The Stone of the Sun is easily the most important artifact in Mexico. Represented on everything from money to ashtrays, it is an omnipresent Mexican icon. The following text accompanies the display of the stone:

"The one sculpture which identifies the Mexicans above all others is the Stone of the Sun, discovered in December, 1790, in the Plaza Mayor of the capital of New Spain. Because of its symbolic content, with the names of the days and the cosmogonic suns, it was incorrectly identified as the Aztec Calendar.

"This is a large gladiatorial sacrificial altar, known as a temalacatl, which was not finished because of a deep crack that runs from one side to the center of the piece at the rear. Despite the fracture, it must have been used to stage the fights between warriors in the tlacaxipehualiztli ceremony.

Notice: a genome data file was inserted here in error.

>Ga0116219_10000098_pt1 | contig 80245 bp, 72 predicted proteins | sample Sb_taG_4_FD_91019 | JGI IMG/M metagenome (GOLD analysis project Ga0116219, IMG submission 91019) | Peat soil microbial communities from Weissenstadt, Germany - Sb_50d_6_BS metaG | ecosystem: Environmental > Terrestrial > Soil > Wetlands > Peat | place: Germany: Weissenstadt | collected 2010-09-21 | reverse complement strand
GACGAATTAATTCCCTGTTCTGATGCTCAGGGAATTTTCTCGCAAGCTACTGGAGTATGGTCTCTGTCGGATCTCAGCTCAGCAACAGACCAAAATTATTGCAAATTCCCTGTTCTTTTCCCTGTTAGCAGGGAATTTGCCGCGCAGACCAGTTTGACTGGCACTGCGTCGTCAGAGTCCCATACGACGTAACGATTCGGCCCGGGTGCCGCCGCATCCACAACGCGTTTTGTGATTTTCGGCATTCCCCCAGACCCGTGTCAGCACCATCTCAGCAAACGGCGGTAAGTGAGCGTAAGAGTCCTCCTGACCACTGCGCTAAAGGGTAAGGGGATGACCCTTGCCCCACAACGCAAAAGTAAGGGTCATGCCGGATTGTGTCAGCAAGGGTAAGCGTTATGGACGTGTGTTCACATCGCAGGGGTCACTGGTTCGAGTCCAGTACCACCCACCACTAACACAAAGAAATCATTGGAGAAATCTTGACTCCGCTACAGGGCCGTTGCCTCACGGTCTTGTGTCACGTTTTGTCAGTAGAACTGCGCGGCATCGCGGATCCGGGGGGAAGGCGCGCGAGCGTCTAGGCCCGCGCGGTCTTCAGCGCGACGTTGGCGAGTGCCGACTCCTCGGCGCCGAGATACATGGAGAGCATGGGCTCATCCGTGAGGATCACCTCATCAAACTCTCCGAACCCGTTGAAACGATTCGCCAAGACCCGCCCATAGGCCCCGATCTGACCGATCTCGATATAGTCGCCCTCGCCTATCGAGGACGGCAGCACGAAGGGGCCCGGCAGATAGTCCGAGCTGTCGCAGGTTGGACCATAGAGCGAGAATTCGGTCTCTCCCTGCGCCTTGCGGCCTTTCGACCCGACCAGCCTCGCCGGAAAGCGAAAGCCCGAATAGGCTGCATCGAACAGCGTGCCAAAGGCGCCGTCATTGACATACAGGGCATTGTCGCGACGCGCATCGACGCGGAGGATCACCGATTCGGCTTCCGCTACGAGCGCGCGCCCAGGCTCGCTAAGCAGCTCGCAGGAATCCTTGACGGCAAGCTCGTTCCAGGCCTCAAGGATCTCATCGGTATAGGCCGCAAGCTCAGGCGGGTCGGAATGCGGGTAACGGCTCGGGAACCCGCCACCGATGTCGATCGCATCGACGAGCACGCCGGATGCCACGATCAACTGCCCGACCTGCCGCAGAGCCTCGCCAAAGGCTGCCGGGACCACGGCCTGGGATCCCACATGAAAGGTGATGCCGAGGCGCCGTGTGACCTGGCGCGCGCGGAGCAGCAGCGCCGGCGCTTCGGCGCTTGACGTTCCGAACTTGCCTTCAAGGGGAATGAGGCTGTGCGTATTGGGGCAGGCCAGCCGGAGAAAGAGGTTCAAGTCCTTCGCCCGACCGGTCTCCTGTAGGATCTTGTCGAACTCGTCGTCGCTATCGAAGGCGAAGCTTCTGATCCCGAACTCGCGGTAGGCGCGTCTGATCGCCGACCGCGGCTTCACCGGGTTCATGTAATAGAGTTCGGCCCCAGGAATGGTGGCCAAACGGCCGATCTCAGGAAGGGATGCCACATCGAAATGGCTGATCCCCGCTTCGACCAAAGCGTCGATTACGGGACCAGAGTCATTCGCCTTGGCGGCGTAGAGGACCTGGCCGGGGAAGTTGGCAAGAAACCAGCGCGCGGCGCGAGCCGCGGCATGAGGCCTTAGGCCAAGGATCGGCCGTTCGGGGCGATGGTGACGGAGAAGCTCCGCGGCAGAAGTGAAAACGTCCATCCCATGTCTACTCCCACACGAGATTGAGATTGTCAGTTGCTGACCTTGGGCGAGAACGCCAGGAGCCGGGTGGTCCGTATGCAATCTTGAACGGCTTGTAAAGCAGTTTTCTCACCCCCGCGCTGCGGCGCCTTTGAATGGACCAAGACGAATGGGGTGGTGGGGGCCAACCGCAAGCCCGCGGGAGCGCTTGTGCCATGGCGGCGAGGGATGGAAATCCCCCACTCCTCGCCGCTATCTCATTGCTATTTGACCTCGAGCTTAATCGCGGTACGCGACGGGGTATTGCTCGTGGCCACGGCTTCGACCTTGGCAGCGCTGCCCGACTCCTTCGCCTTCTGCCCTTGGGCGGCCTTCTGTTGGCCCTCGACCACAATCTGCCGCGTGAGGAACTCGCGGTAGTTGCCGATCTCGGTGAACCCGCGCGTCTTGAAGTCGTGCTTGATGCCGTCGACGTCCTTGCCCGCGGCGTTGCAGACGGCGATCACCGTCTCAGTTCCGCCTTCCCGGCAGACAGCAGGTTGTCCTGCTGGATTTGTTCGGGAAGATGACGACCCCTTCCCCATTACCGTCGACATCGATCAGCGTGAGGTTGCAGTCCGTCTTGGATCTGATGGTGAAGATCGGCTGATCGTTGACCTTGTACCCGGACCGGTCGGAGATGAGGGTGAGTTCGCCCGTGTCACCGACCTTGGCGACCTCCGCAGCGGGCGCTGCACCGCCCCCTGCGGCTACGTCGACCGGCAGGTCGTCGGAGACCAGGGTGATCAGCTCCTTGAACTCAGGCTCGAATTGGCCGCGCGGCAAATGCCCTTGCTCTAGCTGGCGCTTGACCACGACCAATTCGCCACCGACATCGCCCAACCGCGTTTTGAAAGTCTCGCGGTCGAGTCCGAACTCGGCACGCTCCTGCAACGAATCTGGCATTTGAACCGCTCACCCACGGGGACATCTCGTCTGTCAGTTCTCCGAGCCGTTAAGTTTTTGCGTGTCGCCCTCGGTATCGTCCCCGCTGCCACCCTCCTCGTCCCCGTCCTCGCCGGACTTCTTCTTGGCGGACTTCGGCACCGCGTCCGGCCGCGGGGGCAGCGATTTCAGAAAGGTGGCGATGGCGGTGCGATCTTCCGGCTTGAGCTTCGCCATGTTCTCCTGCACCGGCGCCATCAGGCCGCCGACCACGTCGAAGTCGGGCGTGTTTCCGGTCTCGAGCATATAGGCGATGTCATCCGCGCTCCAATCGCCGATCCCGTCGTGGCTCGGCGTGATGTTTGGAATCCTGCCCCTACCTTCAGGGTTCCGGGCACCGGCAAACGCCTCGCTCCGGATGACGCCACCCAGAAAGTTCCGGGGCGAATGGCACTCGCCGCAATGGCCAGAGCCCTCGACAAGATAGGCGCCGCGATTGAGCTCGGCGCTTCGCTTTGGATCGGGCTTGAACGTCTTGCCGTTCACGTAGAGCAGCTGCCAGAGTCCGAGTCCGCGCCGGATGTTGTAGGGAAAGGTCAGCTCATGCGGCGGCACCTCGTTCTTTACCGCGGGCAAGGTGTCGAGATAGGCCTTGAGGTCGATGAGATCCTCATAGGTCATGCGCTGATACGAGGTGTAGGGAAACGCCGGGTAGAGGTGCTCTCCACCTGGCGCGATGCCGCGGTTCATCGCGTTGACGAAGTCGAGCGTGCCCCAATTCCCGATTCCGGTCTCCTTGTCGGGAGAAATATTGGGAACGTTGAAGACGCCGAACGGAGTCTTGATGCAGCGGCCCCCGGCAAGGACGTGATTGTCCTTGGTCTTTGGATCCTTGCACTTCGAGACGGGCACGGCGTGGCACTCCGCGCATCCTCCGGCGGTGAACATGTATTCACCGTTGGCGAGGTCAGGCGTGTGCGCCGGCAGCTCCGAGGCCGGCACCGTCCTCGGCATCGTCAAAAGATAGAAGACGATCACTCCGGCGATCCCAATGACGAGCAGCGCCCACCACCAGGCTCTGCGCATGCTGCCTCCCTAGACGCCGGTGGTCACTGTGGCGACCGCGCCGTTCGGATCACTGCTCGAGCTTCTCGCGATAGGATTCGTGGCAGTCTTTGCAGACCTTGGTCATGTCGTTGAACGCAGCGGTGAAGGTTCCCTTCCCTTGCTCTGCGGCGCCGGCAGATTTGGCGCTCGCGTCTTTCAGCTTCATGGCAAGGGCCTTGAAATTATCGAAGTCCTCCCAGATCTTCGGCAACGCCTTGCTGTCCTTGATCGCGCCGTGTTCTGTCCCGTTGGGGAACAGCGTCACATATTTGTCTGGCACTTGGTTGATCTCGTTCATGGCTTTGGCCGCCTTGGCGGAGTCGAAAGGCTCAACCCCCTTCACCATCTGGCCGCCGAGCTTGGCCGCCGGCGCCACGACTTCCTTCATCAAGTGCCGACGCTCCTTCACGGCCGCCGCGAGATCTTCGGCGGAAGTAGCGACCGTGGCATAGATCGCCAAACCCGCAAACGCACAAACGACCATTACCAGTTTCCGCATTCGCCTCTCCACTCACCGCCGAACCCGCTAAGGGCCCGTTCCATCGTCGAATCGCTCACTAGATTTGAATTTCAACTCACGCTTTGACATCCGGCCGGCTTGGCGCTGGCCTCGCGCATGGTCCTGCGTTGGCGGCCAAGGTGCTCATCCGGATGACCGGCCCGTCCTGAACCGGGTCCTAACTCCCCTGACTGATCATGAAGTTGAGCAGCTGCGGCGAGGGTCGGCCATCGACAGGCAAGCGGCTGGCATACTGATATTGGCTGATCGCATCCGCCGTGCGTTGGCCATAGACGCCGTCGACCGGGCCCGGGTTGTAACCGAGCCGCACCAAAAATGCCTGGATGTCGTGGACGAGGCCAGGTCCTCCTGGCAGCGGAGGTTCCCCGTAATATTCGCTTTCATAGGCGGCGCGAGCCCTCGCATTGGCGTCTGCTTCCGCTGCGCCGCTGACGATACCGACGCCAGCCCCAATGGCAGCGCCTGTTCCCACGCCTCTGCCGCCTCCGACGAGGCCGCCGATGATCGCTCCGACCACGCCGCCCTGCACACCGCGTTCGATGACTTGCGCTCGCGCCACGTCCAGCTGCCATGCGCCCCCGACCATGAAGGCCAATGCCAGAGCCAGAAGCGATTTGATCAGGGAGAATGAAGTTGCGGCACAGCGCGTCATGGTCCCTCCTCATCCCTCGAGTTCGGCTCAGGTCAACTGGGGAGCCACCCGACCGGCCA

"In the design of the disk, the face of Xiuhtecuhtli - emerging from the earth hole, holding a pair of human hearts and showing his tongue transformed in a sacrificial knife - can be recognized; he is surrounded by the four suns that preceded the Fifth Sun, in turn inscribed in the sequence of the 20 day signs, framed in the figure of the Sun with its four beams symmetrically accompanied by sacrificial sharp points. The star is surrounded by two Xiuhcoatl or 'Fire Serpents' which carry it across the heavens."

This page is from the Gymnosperm Database
Edited by Christopher J. Earle
Last modified on 2017.11.08